Stocki: Thematically where do the ideas come from?

Hansard: From a life of map making and song. Everything’s an influence; everything.

Stocki: How will losing David Odlum affect the next record?

Hansard: It won’t. He's still my friend, we still make music together. He's following his own north star and it's leading him toward a life of engineering and producing and there's nothing in the world that justifies keeping a person from their dreams. With regard to a noticeable sonic difference? Well I’m sure his presence will be missed, but not his spirit.

Stocki: The live show is simply astounding. Do you prefer the stage or the studio?

Hansard: The studio and the stage are such different environments. For the longest time I thought that to recreate the live energy on tape was the desired effect., but through tearful endeavor, I’ve realized it's a different process, one which we are still learning about. Playing live is definitely where we are comfortable. The energy is clear and it flows in one direction, away from the band, and the energy that returns is then converted and used instantly. It’s a very random animal, the live show.

Stocki: Covers of Tim Buckley and Van Morrison sit side by side with the Pixies in live shows. Would you call the things you listen to eclectic?

Hansard: Yeah growing up as a busker, it’s all about songs and not styles. A good song crosses the street and unlocks the passer by to achieve a response no matter how small. These people write great songs and I thank them for many a meal I’ve eaten through singing their tunes. Thanks from all the buskers!

Stocki: You specifically mention Morrison as an influence to not just yourselves but to David Gray et al. For you is there an Irish kinship there?

Hansard: I think it’s the troubadour thing, the power of a man with a guitar and something to sing about. I don’t think it's particular to Ireland; it's the old way the poets take on the world around them. A solitary voice that sings of a territory that’s unseen, that’s inner and abstract and emotional and somehow comments on us all. There’s great medicine in ramblings of a lost soul, no patronizing tone to the words. I love Van Morrison because he always seems to be searching, never found. I don’t know about his personal life but in his music he gives the listener only a question. The answer lies elsewhere, to be attained someday.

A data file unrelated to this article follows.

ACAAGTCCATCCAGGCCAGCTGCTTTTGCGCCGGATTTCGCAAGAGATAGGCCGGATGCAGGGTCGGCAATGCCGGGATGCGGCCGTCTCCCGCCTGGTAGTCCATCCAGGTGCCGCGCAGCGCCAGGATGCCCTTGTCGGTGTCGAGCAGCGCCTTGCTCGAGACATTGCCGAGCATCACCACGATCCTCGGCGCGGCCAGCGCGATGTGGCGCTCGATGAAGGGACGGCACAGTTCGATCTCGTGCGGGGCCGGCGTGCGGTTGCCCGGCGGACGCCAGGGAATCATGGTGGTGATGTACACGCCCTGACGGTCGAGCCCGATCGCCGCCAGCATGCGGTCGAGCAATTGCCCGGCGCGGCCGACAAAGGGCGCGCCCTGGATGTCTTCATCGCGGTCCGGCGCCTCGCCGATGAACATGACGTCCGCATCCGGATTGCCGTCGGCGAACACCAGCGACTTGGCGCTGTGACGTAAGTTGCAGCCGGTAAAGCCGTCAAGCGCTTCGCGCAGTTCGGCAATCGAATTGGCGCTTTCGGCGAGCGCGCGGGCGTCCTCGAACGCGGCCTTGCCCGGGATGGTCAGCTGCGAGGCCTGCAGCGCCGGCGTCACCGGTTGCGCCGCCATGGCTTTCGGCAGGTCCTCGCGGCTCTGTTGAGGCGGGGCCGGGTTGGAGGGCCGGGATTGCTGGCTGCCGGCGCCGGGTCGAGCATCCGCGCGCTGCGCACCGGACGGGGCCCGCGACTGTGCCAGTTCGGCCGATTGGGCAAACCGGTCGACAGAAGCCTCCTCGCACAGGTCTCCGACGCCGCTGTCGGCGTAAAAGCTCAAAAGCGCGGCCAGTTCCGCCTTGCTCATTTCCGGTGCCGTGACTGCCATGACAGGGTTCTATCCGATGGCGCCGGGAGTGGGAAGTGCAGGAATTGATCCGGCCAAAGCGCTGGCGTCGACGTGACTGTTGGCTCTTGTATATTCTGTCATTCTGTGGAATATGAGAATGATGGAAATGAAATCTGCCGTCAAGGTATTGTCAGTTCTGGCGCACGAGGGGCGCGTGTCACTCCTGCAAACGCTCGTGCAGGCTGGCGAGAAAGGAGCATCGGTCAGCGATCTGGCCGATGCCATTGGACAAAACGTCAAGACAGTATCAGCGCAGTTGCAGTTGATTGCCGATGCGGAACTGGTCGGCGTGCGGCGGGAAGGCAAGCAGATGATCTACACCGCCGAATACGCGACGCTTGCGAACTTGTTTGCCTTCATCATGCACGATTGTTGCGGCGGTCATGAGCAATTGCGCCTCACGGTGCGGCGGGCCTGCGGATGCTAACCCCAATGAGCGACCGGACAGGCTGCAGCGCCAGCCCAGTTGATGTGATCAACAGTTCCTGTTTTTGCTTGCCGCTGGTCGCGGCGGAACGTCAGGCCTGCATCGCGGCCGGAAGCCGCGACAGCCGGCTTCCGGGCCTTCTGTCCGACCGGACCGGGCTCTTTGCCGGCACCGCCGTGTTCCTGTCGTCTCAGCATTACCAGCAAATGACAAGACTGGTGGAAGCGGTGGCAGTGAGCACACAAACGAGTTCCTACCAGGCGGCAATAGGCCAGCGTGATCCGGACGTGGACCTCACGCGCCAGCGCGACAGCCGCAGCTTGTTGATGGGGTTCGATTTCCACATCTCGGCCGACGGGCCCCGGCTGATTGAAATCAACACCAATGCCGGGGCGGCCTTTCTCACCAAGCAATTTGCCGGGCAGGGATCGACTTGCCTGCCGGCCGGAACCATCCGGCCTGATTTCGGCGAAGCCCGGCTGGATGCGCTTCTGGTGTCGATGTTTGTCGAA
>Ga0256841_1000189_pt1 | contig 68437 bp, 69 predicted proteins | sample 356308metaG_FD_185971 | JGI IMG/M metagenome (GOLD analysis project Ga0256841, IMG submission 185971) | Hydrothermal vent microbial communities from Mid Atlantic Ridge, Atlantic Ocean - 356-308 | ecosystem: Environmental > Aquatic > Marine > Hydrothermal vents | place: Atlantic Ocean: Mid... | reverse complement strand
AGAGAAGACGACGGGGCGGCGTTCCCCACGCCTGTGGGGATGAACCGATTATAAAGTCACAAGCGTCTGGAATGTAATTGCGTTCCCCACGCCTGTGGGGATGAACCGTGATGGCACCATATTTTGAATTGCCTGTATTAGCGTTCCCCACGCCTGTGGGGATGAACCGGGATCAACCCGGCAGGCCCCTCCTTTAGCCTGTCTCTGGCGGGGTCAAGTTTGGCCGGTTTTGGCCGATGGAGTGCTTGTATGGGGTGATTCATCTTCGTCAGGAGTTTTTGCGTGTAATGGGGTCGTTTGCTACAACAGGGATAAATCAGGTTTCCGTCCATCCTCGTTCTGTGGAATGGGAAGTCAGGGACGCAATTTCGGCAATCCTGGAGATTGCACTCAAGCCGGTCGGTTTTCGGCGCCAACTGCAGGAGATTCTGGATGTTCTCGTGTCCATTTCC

Stocki: There is also a depth of religious imagery to what you and Morrison do. East Belfast and Dublin city have not been great ads for the Jesus of the Protestant and Catholic faiths of those respective places. Yet the message both of you have is a positive spiritual vibe. Why do you think that is?

Hansard: I’m not really sure where that comes from. My earliest memories of singing was being bathed in the sink by my mother with the suitcase record player on the sideboard, playing Leonard Cohen and Simon and Garfunkel records. She taught me the words to “Bird on the Wire” and the “Sound of Silence,” and as a very young child I just learned the sounds of the words. I was too young to know what they meant, never mind their deeper meanings. As I grew up those songs got deeper and revealed more to me. We weren’t a church going family, although my mother was and is very Catholic. Apart from a 5 year falling out with God in the 90's, she has always been a very strong believer. She always said, “We don’t have to go to church to talk to God,” and she viewed the church as a place of gossiping and comparisons. The whole wearing the Sunday best and showing up with the rest of the town for the weekly sermon just wasn’t high on her list of priorities. She stayed at home and cleaned on Sunday mornings with the record player so loud that she could hear it clearly over the Hoover. The rising dust caught in the sunlight were the angels ascended.